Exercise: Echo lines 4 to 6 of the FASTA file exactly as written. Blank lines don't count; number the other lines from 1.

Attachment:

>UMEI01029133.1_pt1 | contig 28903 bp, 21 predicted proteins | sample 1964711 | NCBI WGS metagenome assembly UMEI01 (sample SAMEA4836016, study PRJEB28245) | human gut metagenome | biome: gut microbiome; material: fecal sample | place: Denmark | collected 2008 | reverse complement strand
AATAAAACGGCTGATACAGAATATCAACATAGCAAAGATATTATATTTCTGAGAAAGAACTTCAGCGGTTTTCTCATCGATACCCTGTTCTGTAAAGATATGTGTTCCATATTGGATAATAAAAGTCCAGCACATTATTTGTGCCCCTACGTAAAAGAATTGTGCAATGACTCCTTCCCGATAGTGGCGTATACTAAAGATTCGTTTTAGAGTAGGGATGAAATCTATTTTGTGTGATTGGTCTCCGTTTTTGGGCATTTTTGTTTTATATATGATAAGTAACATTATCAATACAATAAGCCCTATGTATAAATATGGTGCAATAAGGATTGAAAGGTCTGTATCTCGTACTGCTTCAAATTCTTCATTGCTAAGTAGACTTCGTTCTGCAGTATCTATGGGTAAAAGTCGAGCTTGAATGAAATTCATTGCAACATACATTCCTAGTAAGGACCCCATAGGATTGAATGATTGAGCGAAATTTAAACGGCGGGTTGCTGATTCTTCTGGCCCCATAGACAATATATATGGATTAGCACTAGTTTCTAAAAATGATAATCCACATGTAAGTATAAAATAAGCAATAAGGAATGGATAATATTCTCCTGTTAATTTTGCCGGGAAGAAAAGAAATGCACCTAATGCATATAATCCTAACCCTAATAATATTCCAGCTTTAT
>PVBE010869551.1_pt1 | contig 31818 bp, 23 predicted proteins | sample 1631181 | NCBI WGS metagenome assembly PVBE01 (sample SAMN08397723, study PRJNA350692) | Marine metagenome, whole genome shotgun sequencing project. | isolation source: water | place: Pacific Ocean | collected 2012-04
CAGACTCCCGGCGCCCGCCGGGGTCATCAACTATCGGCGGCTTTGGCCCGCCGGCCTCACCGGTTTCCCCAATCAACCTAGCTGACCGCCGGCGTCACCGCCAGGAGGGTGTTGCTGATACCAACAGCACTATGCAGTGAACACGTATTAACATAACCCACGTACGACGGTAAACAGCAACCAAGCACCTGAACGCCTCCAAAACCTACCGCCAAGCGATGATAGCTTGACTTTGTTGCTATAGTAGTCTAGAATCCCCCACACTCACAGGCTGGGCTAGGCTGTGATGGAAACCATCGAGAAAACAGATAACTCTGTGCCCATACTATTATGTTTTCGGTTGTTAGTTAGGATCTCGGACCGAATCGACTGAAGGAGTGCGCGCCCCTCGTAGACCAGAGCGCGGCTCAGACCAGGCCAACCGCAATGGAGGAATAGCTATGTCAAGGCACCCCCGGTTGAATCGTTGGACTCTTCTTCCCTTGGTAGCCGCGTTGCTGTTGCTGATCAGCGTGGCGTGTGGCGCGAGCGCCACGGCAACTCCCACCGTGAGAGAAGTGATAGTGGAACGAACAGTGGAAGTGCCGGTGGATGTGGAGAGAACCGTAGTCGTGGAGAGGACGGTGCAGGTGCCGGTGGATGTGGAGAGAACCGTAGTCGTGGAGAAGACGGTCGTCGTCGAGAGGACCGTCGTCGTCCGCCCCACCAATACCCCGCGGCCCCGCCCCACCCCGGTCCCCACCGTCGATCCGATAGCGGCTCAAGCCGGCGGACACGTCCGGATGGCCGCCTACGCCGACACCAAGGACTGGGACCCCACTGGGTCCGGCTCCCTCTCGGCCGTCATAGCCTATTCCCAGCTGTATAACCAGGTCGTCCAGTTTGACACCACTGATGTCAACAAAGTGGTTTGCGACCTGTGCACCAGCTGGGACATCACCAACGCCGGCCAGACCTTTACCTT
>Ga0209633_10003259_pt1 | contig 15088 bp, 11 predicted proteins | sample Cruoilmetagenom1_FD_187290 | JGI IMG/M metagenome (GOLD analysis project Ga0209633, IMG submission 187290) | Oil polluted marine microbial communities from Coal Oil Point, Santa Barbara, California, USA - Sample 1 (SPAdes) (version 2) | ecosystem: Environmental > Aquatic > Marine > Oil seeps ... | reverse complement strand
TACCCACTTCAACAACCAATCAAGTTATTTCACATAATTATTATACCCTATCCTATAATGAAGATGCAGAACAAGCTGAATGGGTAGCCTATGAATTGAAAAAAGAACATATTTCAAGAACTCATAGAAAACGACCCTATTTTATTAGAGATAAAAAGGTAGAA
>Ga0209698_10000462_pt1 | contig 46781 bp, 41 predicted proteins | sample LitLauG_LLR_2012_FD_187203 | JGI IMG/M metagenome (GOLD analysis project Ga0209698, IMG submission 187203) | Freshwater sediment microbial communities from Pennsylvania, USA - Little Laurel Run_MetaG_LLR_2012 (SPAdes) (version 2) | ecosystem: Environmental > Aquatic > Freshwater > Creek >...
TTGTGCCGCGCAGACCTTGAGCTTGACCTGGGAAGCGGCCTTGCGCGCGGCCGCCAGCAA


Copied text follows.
CAGACTCCCGGCGCCCGCCGGGGTCATCAACTATCGGCGGCTTTGGCCCGCCGGCCTCACCGGTTTCCCCAATCAACCTAGCTGACCGCCGGCGTCACCGCCAGGAGGGTGTTGCTGATACCAACAGCACTATGCAGTGAACACGTATTAACATAACCCACGTACGACGGTAAACAGCAACCAAGCACCTGAACGCCTCCAAAACCTACCGCCAAGCGATGATAGCTTGACTTTGTTGCTATAGTAGTCTAGAATCCCCCACACTCACAGGCTGGGCTAGGCTGTGATGGAAACCATCGAGAAAACAGATAACTCTGTGCCCATACTATTATGTTTTCGGTTGTTAGTTAGGATCTCGGACCGAATCGACTGAAGGAGTGCGCGCCCCTCGTAGACCAGAGCGCGGCTCAGACCAGGCCAACCGCAATGGAGGAATAGCTATGTCAAGGCACCCCCGGTTGAATCGTTGGACTCTTCTTCCCTTGGTAGCCGCGTTGCTGTTGCTGATCAGCGTGGCGTGTGGCGCGAGCGCCACGGCAACTCCCACCGTGAGAGAAGTGATAGTGGAACGAACAGTGGAAGTGCCGGTGGATGTGGAGAGAACCGTAGTCGTGGAGAGGACGGTGCAGGTGCCGGTGGATGTGGAGAGAACCGTAGTCGTGGAGAAGACGGTCGTCGTCGAGAGGACCGTCGTCGTCCGCCCCACCAATACCCCGCGGCCCCGCCCCACCCCGGTCCCCACCGTCGATCCGATAGCGGCTCAAGCCGGCGGACACGTCCGGATGGCCGCCTACGCCGACACCAAGGACTGGGACCCCACTGGGTCCGGCTCCCTCTCGGCCGTCATAGCCTATTCCCAGCTGTATAACCAGGTCGTCCAGTTTGACACCACTGATGTCAACAAAGTGGTTTGCGACCTGTGCACCAGCTGGGACATCACCAACGCCGGCCAGACCTTTACCTT
>Ga0209633_10003259_pt1 | contig 15088 bp, 11 predicted proteins | sample Cruoilmetagenom1_FD_187290 | JGI IMG/M metagenome (GOLD analysis project Ga0209633, IMG submission 187290) | Oil polluted marine microbial communities from Coal Oil Point, Santa Barbara, California, USA - Sample 1 (SPAdes) (version 2) | ecosystem: Environmental > Aquatic > Marine > Oil seeps ... | reverse complement strand
TACCCACTTCAACAACCAATCAAGTTATTTCACATAATTATTATACCCTATCCTATAATGAAGATGCAGAACAAGCTGAATGGGTAGCCTATGAATTGAAAAAAGAACATATTTCAAGAACTCATAGAAAACGACCCTATTTTATTAGAGATAAAAAGGTAGAA